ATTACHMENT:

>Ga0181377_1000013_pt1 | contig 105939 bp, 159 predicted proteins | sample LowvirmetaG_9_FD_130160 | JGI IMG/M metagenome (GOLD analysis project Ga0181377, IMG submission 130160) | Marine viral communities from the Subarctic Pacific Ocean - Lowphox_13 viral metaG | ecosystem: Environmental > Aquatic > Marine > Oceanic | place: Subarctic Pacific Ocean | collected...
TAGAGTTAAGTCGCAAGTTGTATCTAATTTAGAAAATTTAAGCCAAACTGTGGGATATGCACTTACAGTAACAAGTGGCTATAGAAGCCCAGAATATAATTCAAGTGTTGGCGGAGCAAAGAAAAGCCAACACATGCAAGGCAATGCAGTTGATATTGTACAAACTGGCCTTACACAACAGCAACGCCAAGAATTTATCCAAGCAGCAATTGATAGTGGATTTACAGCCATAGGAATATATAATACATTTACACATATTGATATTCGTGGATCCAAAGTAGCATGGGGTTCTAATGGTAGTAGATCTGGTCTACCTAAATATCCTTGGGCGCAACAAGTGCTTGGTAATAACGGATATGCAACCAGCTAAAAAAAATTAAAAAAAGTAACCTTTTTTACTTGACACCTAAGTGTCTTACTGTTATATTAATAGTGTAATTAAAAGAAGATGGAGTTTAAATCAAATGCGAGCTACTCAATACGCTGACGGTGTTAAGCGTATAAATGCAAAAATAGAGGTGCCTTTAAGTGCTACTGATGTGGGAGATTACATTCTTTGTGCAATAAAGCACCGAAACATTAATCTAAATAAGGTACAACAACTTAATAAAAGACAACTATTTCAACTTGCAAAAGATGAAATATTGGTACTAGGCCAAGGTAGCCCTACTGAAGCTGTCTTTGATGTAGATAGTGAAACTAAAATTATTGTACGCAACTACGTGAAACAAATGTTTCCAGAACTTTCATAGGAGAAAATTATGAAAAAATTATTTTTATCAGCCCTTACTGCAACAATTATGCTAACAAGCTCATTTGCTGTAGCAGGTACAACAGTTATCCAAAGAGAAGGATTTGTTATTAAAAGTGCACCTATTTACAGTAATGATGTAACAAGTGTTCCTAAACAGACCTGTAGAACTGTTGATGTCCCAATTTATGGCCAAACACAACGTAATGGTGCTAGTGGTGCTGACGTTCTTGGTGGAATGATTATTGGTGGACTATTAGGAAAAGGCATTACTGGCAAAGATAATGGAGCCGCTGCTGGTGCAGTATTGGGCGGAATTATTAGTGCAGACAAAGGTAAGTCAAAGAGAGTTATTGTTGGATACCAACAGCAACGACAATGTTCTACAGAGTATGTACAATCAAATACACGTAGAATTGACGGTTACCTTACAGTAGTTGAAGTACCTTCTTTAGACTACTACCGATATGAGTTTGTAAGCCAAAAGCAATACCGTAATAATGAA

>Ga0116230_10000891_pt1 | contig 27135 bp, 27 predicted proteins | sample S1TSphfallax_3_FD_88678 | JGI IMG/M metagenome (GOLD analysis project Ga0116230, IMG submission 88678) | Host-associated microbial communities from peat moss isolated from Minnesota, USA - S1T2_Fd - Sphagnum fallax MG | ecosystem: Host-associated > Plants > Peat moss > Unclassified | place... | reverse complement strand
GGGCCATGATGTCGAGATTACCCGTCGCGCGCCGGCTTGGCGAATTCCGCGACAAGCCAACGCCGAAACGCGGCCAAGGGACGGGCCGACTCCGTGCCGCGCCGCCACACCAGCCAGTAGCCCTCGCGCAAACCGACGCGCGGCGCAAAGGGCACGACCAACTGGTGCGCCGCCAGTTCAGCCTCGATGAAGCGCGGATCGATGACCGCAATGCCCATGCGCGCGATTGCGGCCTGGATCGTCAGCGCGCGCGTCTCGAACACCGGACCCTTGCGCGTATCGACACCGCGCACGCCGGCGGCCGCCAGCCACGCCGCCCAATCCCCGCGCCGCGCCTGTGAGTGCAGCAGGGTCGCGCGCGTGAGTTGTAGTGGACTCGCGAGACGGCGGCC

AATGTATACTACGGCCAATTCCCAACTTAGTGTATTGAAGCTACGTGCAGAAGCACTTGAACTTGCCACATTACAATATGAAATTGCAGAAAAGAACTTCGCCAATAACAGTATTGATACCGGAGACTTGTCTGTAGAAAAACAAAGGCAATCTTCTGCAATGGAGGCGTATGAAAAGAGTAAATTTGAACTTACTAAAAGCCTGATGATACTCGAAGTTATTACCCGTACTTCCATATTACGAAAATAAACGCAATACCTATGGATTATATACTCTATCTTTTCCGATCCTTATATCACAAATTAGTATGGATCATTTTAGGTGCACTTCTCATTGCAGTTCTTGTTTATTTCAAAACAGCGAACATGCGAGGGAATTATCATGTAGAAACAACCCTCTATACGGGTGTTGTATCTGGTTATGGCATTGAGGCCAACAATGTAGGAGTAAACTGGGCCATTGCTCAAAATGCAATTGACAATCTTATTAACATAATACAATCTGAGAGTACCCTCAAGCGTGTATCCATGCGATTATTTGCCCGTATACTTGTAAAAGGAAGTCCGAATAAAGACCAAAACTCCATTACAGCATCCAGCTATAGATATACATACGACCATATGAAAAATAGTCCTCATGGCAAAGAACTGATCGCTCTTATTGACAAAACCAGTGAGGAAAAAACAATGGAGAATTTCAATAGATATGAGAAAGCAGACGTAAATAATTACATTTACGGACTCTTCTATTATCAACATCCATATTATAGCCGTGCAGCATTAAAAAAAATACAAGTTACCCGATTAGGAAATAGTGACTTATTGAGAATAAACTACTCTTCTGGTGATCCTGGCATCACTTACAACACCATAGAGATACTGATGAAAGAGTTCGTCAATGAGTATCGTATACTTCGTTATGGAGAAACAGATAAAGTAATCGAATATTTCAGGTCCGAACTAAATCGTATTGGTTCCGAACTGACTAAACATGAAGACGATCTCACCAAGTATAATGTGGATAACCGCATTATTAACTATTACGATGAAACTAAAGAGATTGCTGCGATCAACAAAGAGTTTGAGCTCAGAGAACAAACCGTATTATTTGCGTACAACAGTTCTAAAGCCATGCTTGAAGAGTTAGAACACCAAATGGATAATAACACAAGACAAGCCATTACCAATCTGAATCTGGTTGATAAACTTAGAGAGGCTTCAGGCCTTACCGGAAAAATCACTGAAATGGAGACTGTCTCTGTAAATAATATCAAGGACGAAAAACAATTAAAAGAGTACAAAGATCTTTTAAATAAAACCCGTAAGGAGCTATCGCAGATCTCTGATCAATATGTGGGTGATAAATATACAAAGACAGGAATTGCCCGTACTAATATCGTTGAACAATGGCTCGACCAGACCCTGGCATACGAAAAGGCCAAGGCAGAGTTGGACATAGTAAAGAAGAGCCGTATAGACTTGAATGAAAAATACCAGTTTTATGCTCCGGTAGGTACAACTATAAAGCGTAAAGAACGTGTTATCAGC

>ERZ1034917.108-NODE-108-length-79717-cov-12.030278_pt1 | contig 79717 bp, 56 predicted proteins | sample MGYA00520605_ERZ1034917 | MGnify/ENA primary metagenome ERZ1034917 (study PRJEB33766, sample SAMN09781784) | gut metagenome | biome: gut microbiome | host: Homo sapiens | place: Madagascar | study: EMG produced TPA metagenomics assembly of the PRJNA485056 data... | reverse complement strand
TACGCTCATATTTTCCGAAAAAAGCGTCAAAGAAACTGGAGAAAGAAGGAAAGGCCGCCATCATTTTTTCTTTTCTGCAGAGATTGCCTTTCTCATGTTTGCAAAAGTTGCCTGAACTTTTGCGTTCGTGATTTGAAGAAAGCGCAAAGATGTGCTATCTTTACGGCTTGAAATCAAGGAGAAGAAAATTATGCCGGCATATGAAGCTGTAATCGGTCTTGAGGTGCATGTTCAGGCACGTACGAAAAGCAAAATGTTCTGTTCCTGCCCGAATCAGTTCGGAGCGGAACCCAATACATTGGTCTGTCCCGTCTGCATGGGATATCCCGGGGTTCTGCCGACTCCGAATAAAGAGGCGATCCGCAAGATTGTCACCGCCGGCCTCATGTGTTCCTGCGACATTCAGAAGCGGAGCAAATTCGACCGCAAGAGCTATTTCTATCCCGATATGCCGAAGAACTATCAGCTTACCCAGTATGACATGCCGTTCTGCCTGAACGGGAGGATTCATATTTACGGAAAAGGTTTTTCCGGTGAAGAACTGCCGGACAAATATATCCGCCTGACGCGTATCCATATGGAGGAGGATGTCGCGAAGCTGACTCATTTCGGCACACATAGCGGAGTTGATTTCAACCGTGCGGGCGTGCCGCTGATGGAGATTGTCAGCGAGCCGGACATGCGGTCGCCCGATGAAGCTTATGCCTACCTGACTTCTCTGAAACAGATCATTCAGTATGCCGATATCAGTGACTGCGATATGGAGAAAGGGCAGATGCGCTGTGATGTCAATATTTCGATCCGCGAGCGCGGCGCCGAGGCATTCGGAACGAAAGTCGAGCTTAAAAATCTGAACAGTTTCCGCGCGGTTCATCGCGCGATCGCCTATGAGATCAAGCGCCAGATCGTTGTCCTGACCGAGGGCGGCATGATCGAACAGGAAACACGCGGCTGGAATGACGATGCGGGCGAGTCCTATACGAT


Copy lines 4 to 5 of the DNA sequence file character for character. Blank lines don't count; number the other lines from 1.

GGGCCATGATGTCGAGATTACCCGTCGCGCGCCGGCTTGGCGAATTCCGCGACAAGCCAACGCCGAAACGCGGCCAAGGGACGGGCCGACTCCGTGCCGCGCCGCCACACCAGCCAGTAGCCCTCGCGCAAACCGACGCGCGGCGCAAAGGGCACGACCAACTGGTGCGCCGCCAGTTCAGCCTCGATGAAGCGCGGATCGATGACCGCAATGCCCATGCGCGCGATTGCGGCCTGGATCGTCAGCGCGCGCGTCTCGAACACCGGACCCTTGCGCGTATCGACACCGCGCACGCCGGCGGCCGCCAGCCACGCCGCCCAATCCCCGCGCCGCGCCTGTGAGTGCAGCAGGGTCGCGCGCGTGAGTTGTAGTGGACTCGCGAGACGGCGGCC

AATGTATACTACGGCCAATTCCCAACTTAGTGTATTGAAGCTACGTGCAGAAGCACTTGAACTTGCCACATTACAATATGAAATTGCAGAAAAGAACTTCGCCAATAACAGTATTGATACCGGAGACTTGTCTGTAGAAAAACAAAGGCAATCTTCTGCAATGGAGGCGTATGAAAAGAGTAAATTTGAACTTACTAAAAGCCTGATGATACTCGAAGTTATTACCCGTACTTCCATATTACGAAAATAAACGCAATACCTATGGATTATATACTCTATCTTTTCCGATCCTTATATCACAAATTAGTATGGATCATTTTAGGTGCACTTCTCATTGCAGTTCTTGTTTATTTCAAAACAGCGAACATGCGAGGGAATTATCATGTAGAAACAACCCTCTATACGGGTGTTGTATCTGGTTATGGCATTGAGGCCAACAATGTAGGAGTAAACTGGGCCATTGCTCAAAATGCAATTGACAATCTTATTAACATAATACAATCTGAGAGTACCCTCAAGCGTGTATCCATGCGATTATTTGCCCGTATACTTGTAAAAGGAAGTCCGAATAAAGACCAAAACTCCATTACAGCATCCAGCTATAGATATACATACGACCATATGAAAAATAGTCCTCATGGCAAAGAACTGATCGCTCTTATTGACAAAACCAGTGAGGAAAAAACAATGGAGAATTTCAATAGATATGAGAAAGCAGACGTAAATAATTACATTTACGGACTCTTCTATTATCAACATCCATATTATAGCCGTGCAGCATTAAAAAAAATACAAGTTACCCGATTAGGAAATAGTGACTTATTGAGAATAAACTACTCTTCTGGTGATCCTGGCATCACTTACAACACCATAGAGATACTGATGAAAGAGTTCGTCAATGAGTATCGTATACTTCGTTATGGAGAAACAGATAAAGTAATCGAATATTTCAGGTCCGAACTAAATCGTATTGGTTCCGAACTGACTAAACATGAAGACGATCTCACCAAGTATAATGTGGATAACCGCATTATTAACTATTACGATGAAACTAAAGAGATTGCTGCGATCAACAAAGAGTTTGAGCTCAGAGAACAAACCGTATTATTTGCGTACAACAGTTCTAAAGCCATGCTTGAAGAGTTAGAACACCAAATGGATAATAACACAAGACAAGCCATTACCAATCTGAATCTGGTTGATAAACTTAGAGAGGCTTCAGGCCTTACCGGAAAAATCACTGAAATGGAGACTGTCTCTGTAAATAATATCAAGGACGAAAAACAATTAAAAGAGTACAAAGATCTTTTAAATAAAACCCGTAAGGAGCTATCGCAGATCTCTGATCAATATGTGGGTGATAAATATACAAAGACAGGAATTGCCCGTACTAATATCGTTGAACAATGGCTCGACCAGACCCTGGCATACGAAAAGGCCAAGGCAGAGTTGGACATAGTAAAGAAGAGCCGTATAGACTTGAATGAAAAATACCAGTTTTATGCTCCGGTAGGTACAACTATAAAGCGTAAAGAACGTGTTATCAGC